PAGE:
23 I am Ammoron, and a descendant of Zoram, whom your fathers pressed and brought out of Jerusalem.
24 And behold now, I am a bold Lamanite; behold, this war hath been waged to avenge their wrongs, and to maintain and to obtain their rights to the government; and I close my epistle to Moroni.
One thing Captain Moroni had little patience for was hypocrisy. He was a man of integrity, and he expected integrity from other people. When he received word that Ammoron, the king of the Lamanites, wanted to negotiate for an exchange of prisoners, he responded with an offer, but he made sure there was no question where he stood on the topic of this war. The Lamanite army had invaded Nephite lands. The Nephites were merely trying to defend themselves. They were not on equal moral ground; the Lamanites were at fault.
In Ammoron’s response, he agreed to Moroni’s terms but then made it a point to tell his side of the story. The Lamanites were not in the wrong to attack the Nephites. Why? Because 550 years earlier, Nephi led part of the family away from his older brothers, Laman and Lemuel. The older brothers, according to Ammoron’s reasoning, had the right to rule over the entire family. Therefore, their descendants had the right to rule over the Nephites.
This argument was calculated to appeal to the Lamanite armies and to energize them. They had been wronged. They weren’t taking something away from these innocent Nephites; they were claiming what was rightfully theirs.
But there was a significant problem with this argument: Ammoron was a Nephite, not a Lamanite. He and his older brother Amalackiah had been born and raised among the Nephite people. Only when Amalackiah was rejected in his attempt to become king of the Nephites did they defect to the Lamanite lands, where Amalackiah became king of the Lamanites through a series of deceptions and murders.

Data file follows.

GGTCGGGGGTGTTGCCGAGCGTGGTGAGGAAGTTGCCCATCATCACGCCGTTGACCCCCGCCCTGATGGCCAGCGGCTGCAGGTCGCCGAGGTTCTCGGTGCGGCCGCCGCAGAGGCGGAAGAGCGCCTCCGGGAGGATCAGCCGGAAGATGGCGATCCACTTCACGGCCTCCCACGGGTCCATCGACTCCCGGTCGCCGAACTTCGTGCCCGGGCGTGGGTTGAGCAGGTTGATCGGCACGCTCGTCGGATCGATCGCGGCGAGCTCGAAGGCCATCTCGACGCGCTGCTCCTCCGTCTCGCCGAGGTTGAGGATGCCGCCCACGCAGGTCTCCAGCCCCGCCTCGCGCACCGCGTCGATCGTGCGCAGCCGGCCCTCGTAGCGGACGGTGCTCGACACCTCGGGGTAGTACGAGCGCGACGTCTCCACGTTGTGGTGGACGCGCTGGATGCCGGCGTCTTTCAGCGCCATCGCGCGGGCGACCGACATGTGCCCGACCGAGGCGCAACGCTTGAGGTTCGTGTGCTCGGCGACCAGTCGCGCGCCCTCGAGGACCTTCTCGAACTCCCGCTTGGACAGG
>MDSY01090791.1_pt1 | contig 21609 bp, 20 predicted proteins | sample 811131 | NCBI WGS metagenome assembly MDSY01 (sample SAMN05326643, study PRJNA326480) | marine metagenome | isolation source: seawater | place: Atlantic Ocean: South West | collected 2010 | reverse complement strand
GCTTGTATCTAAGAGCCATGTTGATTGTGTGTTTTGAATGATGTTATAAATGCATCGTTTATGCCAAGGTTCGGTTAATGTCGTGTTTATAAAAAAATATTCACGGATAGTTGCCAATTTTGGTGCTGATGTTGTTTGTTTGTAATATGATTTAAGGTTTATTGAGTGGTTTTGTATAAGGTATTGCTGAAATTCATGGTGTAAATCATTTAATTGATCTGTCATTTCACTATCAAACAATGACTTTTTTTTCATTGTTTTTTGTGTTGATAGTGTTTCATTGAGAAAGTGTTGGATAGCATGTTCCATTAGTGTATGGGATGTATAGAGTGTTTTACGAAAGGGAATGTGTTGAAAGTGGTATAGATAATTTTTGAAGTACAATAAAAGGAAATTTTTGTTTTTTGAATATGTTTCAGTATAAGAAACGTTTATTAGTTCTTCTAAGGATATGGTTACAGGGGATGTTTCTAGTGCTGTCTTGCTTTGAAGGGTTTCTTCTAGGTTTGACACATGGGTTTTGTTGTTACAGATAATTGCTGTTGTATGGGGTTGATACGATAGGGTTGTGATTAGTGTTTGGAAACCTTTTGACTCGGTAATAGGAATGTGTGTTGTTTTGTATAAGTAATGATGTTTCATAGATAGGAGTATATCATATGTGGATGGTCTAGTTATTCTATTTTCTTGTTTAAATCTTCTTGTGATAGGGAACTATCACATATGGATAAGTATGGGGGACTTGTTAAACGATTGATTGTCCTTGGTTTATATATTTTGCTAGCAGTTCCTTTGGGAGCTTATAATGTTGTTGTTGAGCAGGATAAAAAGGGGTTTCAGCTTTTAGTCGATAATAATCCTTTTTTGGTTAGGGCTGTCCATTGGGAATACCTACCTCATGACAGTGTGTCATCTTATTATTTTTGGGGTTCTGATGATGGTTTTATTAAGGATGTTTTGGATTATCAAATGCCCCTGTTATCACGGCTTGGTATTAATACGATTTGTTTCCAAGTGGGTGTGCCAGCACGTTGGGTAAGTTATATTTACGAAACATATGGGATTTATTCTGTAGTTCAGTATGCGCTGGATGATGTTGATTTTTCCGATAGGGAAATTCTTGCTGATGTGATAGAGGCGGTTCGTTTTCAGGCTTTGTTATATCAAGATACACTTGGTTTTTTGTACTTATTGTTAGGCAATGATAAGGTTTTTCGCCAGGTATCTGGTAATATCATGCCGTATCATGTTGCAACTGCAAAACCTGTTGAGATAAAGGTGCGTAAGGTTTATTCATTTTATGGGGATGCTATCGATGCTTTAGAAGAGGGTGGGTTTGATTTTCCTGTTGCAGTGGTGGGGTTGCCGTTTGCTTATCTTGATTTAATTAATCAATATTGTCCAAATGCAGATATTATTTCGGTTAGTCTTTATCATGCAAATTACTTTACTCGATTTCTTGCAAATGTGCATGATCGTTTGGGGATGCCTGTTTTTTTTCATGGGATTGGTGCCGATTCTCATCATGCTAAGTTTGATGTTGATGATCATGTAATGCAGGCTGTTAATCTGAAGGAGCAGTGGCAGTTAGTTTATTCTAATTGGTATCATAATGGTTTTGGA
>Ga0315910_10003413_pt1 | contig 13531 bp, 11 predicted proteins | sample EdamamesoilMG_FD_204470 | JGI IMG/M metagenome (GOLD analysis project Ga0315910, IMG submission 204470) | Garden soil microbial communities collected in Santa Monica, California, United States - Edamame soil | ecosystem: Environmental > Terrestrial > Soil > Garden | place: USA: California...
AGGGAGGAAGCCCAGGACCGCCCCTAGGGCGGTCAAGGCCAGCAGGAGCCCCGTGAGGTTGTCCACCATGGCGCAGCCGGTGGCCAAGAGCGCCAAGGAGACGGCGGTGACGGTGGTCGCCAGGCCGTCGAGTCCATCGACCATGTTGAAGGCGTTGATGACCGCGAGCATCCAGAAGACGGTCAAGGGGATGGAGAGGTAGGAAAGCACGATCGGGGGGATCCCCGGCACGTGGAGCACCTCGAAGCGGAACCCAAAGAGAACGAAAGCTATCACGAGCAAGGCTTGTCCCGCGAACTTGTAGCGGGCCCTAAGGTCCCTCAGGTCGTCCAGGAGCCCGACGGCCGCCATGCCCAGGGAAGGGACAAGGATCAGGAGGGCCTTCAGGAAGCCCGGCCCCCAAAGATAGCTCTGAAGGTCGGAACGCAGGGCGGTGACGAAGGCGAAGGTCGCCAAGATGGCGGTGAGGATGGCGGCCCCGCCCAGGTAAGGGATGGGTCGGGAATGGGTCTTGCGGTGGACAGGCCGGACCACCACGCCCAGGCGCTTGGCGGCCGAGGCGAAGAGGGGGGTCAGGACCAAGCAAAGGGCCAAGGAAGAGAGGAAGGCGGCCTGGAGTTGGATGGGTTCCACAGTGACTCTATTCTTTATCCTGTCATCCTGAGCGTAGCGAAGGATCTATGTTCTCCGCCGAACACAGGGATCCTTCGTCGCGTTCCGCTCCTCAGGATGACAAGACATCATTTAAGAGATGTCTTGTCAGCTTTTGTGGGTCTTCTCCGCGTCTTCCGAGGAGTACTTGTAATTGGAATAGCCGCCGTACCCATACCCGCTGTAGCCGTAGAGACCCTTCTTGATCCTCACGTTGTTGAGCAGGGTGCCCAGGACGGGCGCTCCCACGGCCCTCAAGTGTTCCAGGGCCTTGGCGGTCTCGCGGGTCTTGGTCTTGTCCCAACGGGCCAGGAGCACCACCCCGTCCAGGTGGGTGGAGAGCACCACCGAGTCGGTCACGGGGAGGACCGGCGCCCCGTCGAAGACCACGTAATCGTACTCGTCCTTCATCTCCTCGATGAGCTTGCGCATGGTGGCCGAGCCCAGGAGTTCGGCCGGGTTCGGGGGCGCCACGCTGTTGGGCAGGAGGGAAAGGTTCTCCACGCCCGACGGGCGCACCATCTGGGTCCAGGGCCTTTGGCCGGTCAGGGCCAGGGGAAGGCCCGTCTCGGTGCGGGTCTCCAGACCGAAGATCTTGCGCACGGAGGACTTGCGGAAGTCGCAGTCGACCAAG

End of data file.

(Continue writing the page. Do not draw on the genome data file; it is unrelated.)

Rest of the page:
Ammoron explains away this inconvenient fact in the following way: he and his brother were not direct descendants of Nephi but of Zoram, the servant of Laban who Nephi had compelled to join the family in the wilderness (1 Nephi 4:30-37). Never mind that Zoram later became one of Nephi’s most loyal supporters (2 Nephi 1:30), and that his family chose to follow Nephi, not Laman and Lemuel, and to call themselves Nephites (2 Nephi 5:6). Zoram was wronged by Nephi just like Laman and Lemuel were wronged by Nephi, which made Ammoron an ally of the Lamanites. The argument sounded plausible enough, and it was apparently convincing to the Lamanite armies who followed Ammoron, but it was based on falsehoods and distortions.
Moroni was furious when he read this letter. “He knew that Ammoron had a perfect knowledge of his fraud; yea, he knew that Ammoron knew that it was not a just cause that had caused him to wage a war against the people of Nephi” (Alma 55:1). As a result, he refused to negotiate for prisoners and he immediately began crafting a plan to rescue the Nephite prisoners without an exchange.
I think Mormon quoted this letter for a reason. He wanted us to see for ourselves how convincing Ammoron’s arguments might have been to the Lamanites. He also wanted us to sense Moroni’s frustration with an opponent who pretended to be sincere and respectable but whose motives were corrupt and immoral.
Today, I will remember and seek to emulate Moroni’s commitment to truth. I will remember that Moroni’s sincerity and virtue were critical contributors to his eventual success, while Ammoron’s dishonesty and hypocrisy laid the foundation for his eventual defeat.